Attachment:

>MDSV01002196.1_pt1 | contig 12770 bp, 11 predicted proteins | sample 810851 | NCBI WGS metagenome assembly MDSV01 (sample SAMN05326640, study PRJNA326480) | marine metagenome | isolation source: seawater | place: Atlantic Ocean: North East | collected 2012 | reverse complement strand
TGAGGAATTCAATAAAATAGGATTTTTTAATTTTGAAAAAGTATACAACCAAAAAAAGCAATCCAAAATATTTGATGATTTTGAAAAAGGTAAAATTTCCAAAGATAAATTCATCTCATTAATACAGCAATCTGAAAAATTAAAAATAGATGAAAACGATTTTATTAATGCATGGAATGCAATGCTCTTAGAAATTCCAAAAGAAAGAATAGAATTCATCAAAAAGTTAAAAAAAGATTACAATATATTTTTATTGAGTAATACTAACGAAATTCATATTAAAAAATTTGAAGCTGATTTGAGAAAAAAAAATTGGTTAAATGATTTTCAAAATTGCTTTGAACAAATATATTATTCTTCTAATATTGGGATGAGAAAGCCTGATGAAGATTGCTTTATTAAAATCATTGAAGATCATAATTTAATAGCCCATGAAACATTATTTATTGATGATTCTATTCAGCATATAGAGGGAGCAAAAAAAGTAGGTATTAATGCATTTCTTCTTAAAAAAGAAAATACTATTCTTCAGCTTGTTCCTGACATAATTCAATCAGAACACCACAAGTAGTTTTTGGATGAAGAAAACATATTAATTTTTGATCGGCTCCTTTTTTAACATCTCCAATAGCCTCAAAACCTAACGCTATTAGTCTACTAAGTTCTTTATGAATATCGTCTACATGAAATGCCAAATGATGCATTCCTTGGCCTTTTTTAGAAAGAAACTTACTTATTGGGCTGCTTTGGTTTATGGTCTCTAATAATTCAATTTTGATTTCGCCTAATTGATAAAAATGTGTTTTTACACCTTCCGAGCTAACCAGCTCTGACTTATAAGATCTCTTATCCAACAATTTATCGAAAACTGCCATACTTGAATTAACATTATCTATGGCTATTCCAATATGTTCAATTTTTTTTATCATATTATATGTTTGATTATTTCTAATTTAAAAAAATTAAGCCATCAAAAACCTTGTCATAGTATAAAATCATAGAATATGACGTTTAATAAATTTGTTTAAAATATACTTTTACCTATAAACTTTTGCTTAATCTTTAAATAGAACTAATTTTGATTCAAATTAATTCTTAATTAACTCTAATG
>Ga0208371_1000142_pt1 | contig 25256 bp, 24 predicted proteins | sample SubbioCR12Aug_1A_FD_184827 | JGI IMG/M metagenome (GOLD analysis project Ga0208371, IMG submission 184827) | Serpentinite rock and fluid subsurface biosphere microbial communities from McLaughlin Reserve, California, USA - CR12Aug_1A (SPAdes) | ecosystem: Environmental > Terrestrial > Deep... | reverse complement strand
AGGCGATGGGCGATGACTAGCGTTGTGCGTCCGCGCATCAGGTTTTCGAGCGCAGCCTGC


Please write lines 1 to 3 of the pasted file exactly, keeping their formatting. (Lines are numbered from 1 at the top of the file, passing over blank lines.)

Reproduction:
>MDSV01002196.1_pt1 | contig 12770 bp, 11 predicted proteins | sample 810851 | NCBI WGS metagenome assembly MDSV01 (sample SAMN05326640, study PRJNA326480) | marine metagenome | isolation source: seawater | place: Atlantic Ocean: North East | collected 2012 | reverse complement strand
TGAGGAATTCAATAAAATAGGATTTTTTAATTTTGAAAAAGTATACAACCAAAAAAAGCAATCCAAAATATTTGATGATTTTGAAAAAGGTAAAATTTCCAAAGATAAATTCATCTCATTAATACAGCAATCTGAAAAATTAAAAATAGATGAAAACGATTTTATTAATGCATGGAATGCAATGCTCTTAGAAATTCCAAAAGAAAGAATAGAATTCATCAAAAAGTTAAAAAAAGATTACAATATATTTTTATTGAGTAATACTAACGAAATTCATATTAAAAAATTTGAAGCTGATTTGAGAAAAAAAAATTGGTTAAATGATTTTCAAAATTGCTTTGAACAAATATATTATTCTTCTAATATTGGGATGAGAAAGCCTGATGAAGATTGCTTTATTAAAATCATTGAAGATCATAATTTAATAGCCCATGAAACATTATTTATTGATGATTCTATTCAGCATATAGAGGGAGCAAAAAAAGTAGGTATTAATGCATTTCTTCTTAAAAAAGAAAATACTATTCTTCAGCTTGTTCCTGACATAATTCAATCAGAACACCACAAGTAGTTTTTGGATGAAGAAAACATATTAATTTTTGATCGGCTCCTTTTTTAACATCTCCAATAGCCTCAAAACCTAACGCTATTAGTCTACTAAGTTCTTTATGAATATCGTCTACATGAAATGCCAAATGATGCATTCCTTGGCCTTTTTTAGAAAGAAACTTACTTATTGGGCTGCTTTGGTTTATGGTCTCTAATAATTCAATTTTGATTTCGCCTAATTGATAAAAATGTGTTTTTACACCTTCCGAGCTAACCAGCTCTGACTTATAAGATCTCTTATCCAACAATTTATCGAAAACTGCCATACTTGAATTAACATTATCTATGGCTATTCCAATATGTTCAATTTTTTTTATCATATTATATGTTTGATTATTTCTAATTTAAAAAAATTAAGCCATCAAAAACCTTGTCATAGTATAAAATCATAGAATATGACGTTTAATAAATTTGTTTAAAATATACTTTTACCTATAAACTTTTGCTTAATCTTTAAATAGAACTAATTTTGATTCAAATTAATTCTTAATTAACTCTAATG
>Ga0208371_1000142_pt1 | contig 25256 bp, 24 predicted proteins | sample SubbioCR12Aug_1A_FD_184827 | JGI IMG/M metagenome (GOLD analysis project Ga0208371, IMG submission 184827) | Serpentinite rock and fluid subsurface biosphere microbial communities from McLaughlin Reserve, California, USA - CR12Aug_1A (SPAdes) | ecosystem: Environmental > Terrestrial > Deep... | reverse complement strand